Joseph Sabino Mistick: Remembering the two Kennys of Westinghouse Memorial
It was only natural for me to think about our two Kennys last week. Kenny Rubbo and Kenny Kline were part of the “Class of 1967” of Westinghouse Memorial High School in Wilmerding.
Within months of graduation, some of my classmates headed to the factories and mills and some to college. And some, including our two Kennys, entered the military.
It was a tough time to become a soldier, because there was a war going on. Vietnam was at full tilt, and it was a sure bet that the boys would see things we never imagined growing up. Life could be a little hard in the valley, but it offered the comfort of predictability — until you had to leave.
Kenny Rubbo entered the Marine Corps. Five months after arriving in Vietnam, he was killed in action. Kenny Kline entered the Army. Two months later, he was killed in action.
They were sweet and kind boys, loved by family and friends. But the usual official reports only include recitations of their service records and the cold details of their deaths — nothing more.
Fifty years later, those who shot hoops with them on outside asphalt courts, or horsed around in the corridors between classes, or hung out until the last note of the last song at the Friday night gymnasium dances, still struggle to understand why it happened.
Two years ago, at our class reunion, their yearbook photos on the memorial wall showed them as we remembered them, as they will always be. And nothing could be a better reminder of their service to our country than that.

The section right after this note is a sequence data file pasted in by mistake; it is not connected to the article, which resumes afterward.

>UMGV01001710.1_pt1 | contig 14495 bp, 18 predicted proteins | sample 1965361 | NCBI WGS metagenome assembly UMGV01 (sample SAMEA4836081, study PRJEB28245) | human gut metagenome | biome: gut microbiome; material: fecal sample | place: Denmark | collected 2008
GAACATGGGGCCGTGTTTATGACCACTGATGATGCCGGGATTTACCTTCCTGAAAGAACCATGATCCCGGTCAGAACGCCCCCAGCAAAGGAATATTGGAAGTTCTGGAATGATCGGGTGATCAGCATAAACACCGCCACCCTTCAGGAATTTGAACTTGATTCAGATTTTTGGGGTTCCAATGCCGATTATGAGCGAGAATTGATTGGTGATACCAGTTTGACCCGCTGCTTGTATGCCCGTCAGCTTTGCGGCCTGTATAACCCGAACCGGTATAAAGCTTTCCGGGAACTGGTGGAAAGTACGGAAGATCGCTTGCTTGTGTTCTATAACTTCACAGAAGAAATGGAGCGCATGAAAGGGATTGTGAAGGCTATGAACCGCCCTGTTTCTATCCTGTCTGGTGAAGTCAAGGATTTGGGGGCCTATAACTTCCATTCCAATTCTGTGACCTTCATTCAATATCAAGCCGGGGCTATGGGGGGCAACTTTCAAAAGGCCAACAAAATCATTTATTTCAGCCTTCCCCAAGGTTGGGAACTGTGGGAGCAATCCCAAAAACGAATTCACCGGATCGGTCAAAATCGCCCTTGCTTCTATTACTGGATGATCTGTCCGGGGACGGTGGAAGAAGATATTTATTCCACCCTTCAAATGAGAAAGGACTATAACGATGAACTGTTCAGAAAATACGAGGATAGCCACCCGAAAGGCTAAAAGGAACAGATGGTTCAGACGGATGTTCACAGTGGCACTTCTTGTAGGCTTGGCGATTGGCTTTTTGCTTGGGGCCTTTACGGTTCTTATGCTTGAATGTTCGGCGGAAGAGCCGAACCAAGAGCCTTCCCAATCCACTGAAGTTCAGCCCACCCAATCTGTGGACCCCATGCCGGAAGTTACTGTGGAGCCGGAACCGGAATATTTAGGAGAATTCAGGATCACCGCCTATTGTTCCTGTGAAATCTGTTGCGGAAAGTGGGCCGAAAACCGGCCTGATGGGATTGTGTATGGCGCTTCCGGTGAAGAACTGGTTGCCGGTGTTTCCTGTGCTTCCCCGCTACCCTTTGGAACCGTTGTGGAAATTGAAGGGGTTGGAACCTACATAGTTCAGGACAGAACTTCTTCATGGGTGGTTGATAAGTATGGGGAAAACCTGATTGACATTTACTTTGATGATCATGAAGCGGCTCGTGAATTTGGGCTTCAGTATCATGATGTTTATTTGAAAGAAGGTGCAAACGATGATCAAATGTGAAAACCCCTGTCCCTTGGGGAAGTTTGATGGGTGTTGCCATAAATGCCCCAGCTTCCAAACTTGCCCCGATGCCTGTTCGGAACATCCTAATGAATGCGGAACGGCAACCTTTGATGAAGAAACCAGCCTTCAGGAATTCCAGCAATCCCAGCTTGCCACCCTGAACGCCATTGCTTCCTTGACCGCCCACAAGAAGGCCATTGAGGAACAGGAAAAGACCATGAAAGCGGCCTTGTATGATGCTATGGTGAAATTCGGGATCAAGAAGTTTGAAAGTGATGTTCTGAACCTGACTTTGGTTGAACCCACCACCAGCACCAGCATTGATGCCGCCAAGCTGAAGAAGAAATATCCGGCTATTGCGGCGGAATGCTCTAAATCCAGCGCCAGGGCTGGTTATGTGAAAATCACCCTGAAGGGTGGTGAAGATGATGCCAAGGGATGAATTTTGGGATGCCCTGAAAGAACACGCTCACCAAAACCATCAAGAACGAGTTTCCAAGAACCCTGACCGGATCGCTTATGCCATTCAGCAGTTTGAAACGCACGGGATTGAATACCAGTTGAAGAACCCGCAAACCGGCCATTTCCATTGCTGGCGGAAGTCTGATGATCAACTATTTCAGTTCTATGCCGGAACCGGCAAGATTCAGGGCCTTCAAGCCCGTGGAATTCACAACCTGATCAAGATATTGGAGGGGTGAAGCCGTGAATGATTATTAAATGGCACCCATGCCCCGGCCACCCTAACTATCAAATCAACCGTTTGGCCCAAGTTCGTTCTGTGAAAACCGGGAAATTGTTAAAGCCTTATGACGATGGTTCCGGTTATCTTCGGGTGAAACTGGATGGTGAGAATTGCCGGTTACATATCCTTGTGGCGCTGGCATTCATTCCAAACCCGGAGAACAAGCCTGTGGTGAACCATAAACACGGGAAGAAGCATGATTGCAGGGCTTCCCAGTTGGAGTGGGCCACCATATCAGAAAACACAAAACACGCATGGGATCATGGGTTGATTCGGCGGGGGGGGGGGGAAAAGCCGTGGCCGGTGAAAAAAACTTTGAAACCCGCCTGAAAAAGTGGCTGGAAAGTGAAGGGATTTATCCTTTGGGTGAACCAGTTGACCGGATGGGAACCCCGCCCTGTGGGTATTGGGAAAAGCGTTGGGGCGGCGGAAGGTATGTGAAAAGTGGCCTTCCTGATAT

In some places the Vietnam War was more complicated than it was in our valley. Many of our fathers and teachers and coaches were World War II veterans, and service and sacrifice came naturally. And many of them bore their battle scars as if they were of no moment, just a natural part of living.
Five years after the deaths of our buddies, when I was a young borough councilman in our small town, I was asked to give the Memorial Day address at the military cemetery where they were buried, just down the road from where we all went to school together.
I was too young to cut through the pain and reach for wisdom, so I asked those World War II veterans what I should say.
They talked about the great opportunities in the military and the lifelong friendships they made. They described places that they never would have seen if they had not put on the uniform. They said that when they were in battle, they fought for each other, a real band of brothers.
They said that they joined the military to serve their families and communities. And they all said that the heroes that need to be remembered are those who did not come home.
But, in the end, like our two Kennys, they all had stepped up, willing to put it on the line for our country. That is why on Veterans Day — like Memorial Day and Flag Day — we honor our country by honoring all of them.
Joseph Sabino Mistick is a Pittsburgh lawyer. Reach him at [email protected].